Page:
Jeremiah: Prophet Of Judgment Followed By Blessing

Part LXXX: God's Judgment On Moab's Complacent Trust In A False God

(Jeremiah 48:11-17)


I.                 Introduction

A.    Self-sufficiency, or relying on some other crutch or false "idol" besides the Lord is the heinous sin of idolatry in His eyes that demands God's severe discipline.

B.     Whether it was Israel or the Gentile nation of Moab, a complacent trust in a false god was totally repugnant to the Lord, what Jeremiah 48:11-17 explains in the case of Moab with a lesson and application for us:

II.              God's Judgment On Moab's Complacent Trust In A False God, Jeremiah 48:11-17.

A.    The critique God makes of the nation Moab in Jeremiah 48:11 is figuratively given in terms of the practice of wine making as follows: "In making wine, first the grapes were stomped, then the juice was placed into bottles or skins and allowed to ferment.  During this time the sediment, or dregs, would settle to the bottom.  After 40 days the fermented wine was carefully poured into another container to separate it from the dregs.  If the dregs were allowed to remain, the wine became too sweet and thick and was spoiled."  The wine's aroma would also not have changed due to the effect of the presence of its 40-day-old dregs, Bible Know. Com., O. T., p. 1195.

B.     Accordingly, when God asserted that Moab had been at ease since his youth, that it had settled on its dregs (Jeremiah 48:11a), He meant that the nation was complacently at ease, never having gone into exile, v. 11c.

C.     Moab had not been emptied from one vessel to another to separate the wine from the dregs so that its taste had remained in it and its aroma had not changed, that Moab's people were spiritually corrupted by to their complacent trust in a false god like wine that had not been separated from its dregs by pouring, Jer. 48:11b,d.

D.    Thus, God predicted through His prophet Jeremiah that He would send Moab pourers who would pour him, emptying his vessels and breaking his jar in pieces, a statement that indicated destructive divine judgment by means of an invading nation, Jeremiah 48:12.

E.     At that time, the Moabites would be ashamed of their false god Chemosh in whom they had complacently relied just like the Hebrews of the Northern Kingdom of Israel had been ashamed of their false calf god at Bethel when their trust in it had failed to deliver them from the Assyrian invaders, Jeremiah 48:13:

1.      When the Northern Kingdom of Israel split from the Southern Kingdom of Judah, Israel's king Jeroboam had formed a syncretism, mixing the worship of Israel's true God with pagan elements, forming a gold calf and setting it up at Dan and at Bethel that Israel's people might worship there instead of returning to Judah's temple to worship the Lord in Jerusalem, 1 Kings 12:25-30.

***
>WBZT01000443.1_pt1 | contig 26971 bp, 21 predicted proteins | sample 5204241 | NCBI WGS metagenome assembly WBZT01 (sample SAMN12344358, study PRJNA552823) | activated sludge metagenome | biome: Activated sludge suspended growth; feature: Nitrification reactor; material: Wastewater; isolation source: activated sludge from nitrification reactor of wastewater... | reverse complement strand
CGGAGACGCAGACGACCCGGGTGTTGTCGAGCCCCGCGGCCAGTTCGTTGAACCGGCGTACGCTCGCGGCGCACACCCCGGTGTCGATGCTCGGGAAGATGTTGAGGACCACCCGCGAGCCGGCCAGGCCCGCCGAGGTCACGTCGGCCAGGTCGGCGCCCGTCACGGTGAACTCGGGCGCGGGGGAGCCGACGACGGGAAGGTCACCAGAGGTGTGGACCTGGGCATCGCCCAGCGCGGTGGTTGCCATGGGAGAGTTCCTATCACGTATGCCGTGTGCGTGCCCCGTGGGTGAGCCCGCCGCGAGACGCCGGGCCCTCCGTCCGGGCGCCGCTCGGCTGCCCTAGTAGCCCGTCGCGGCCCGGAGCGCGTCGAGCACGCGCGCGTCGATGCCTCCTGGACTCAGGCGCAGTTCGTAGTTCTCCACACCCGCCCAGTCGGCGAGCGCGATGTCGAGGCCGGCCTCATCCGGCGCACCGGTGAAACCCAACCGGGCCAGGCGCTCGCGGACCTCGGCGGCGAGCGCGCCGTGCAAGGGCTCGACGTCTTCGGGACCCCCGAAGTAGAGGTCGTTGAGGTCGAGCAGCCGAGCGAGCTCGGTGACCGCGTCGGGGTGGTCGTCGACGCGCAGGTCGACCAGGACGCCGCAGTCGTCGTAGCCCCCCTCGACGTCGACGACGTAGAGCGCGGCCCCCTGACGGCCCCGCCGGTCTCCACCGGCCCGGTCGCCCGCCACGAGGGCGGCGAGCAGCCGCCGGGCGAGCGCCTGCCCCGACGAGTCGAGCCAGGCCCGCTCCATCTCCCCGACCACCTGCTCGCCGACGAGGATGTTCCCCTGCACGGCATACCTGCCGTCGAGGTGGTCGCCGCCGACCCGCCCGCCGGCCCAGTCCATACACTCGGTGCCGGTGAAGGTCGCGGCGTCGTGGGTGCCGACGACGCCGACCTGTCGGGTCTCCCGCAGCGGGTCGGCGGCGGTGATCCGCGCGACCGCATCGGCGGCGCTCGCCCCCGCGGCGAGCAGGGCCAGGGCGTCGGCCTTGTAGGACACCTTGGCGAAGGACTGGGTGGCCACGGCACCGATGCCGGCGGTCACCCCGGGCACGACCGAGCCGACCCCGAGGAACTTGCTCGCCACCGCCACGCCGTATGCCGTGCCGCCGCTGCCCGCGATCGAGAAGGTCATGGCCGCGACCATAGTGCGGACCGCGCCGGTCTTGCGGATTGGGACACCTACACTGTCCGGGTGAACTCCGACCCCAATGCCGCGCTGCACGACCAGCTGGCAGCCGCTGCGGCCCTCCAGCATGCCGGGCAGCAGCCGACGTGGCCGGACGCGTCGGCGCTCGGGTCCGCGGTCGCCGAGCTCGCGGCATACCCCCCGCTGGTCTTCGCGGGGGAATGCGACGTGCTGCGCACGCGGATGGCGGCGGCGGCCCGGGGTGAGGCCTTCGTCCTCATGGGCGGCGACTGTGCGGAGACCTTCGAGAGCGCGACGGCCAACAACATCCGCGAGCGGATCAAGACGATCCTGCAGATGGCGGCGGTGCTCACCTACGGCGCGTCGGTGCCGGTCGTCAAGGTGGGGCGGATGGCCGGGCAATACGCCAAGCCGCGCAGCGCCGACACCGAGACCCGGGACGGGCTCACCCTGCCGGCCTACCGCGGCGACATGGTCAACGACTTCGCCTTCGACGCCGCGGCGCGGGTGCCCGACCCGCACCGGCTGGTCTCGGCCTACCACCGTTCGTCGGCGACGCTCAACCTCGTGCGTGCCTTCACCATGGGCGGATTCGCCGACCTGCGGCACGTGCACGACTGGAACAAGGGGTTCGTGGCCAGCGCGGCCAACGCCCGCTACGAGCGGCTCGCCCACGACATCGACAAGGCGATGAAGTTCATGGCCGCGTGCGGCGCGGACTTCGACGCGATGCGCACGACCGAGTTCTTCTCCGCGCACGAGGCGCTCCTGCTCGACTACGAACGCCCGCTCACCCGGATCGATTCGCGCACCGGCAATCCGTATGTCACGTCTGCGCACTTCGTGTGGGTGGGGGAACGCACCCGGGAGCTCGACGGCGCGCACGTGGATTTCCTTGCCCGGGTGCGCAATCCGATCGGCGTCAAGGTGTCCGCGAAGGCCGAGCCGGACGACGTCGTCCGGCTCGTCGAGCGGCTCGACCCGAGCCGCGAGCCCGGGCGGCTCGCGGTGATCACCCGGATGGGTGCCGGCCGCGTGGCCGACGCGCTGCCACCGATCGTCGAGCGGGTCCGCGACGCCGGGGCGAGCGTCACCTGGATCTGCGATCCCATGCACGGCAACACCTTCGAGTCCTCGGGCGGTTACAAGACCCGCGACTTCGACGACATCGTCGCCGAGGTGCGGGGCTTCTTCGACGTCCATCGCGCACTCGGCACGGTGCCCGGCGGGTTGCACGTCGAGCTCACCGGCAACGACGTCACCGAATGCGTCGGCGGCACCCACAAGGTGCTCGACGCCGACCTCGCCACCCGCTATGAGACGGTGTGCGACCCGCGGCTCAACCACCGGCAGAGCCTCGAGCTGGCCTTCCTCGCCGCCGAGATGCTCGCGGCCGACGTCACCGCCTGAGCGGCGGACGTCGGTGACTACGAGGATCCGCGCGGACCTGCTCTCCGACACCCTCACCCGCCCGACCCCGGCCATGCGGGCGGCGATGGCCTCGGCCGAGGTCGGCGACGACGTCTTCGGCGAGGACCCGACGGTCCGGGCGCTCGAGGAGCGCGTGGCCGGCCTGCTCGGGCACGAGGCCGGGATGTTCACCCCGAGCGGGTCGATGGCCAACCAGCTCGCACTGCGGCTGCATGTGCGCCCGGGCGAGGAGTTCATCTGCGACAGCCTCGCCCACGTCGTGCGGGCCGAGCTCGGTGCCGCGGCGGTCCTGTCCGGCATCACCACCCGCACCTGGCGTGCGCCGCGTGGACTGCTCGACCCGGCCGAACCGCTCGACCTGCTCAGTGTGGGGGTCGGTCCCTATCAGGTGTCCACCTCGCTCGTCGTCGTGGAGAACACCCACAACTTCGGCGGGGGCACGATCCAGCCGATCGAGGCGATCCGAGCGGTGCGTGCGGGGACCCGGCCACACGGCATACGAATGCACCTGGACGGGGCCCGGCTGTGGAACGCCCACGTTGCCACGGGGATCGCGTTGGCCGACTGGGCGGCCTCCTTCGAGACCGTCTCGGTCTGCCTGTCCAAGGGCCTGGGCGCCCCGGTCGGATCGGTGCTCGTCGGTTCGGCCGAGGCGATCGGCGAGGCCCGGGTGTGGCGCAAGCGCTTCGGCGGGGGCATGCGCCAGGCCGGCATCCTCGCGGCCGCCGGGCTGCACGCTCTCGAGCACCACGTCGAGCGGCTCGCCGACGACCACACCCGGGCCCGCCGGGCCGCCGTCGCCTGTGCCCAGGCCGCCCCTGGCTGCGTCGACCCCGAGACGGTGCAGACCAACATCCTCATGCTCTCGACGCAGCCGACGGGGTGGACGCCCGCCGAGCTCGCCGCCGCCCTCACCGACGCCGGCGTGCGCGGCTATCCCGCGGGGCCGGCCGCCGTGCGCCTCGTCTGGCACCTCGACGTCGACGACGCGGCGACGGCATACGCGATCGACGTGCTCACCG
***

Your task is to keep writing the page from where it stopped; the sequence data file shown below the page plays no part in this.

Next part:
2.      Israel practiced this gold calf worship until Assyria invaded their land and took them captive, 2 Kings 17:21-23.  Their stubborn and complacent trust in Jeroboam's false gold calf led to their being ashamed that they had trusted in it to preserve them from Assyria, and this fate would also occur to the Moabites for trusting complacently in their false god Chemosh when Chemosh also proved futile to deliver them.

F.      Moab was also confident in its warriors, men considered to be valiant in battle, Jeremiah 48:14.  For this reason, the invading destroyer would come upon Moab and the choicest of Moab's young men would go down in death by slaughter, a declaration by the King, Israel's Lord of Hosts, Jeremiah 48:15.

G.    Because Moab's calamity was imminent and its affliction was hastening on swiftly, God called for onlookers all around to grieve for Moab, all who knew of the nation, to say, "How the mighty scepter is broken, the glorious staff," Jeremiah 48:16-17 ESV.  The royalty of Moab would be broken by the Supreme King, God.


Lesson: For the sin of complacently trusting in their false god Chemosh and in their valiant young warriors, the nation Moab that had never known exile would become unsettled, devastated and go into exile like faithless and complacent Israel before her when Israel had fallen to Assyria.


Application: (1) May we understand that complacently trusting in ANY entity other than the Lord is the sin of idolatry in God's eyes, what He will severely discipline.  (2) May we also realize that nothing in all creation can replace the unseen Creator God of the universe as our source of stability, for apart from the Lord there is no reliable, true God.  This realization should lead us to abandon all materialism, to abandon all "things" we possess as our source of fulfillment when we should be looking for that fulfillment from God alone!  (3) If we face very unsettling trials, may we examine our hearts to see if God may be seeking to rid us of our reliance on some false idol of this world, that we repent of our sin of idolatry and rely on God alone. (1 John 5:21)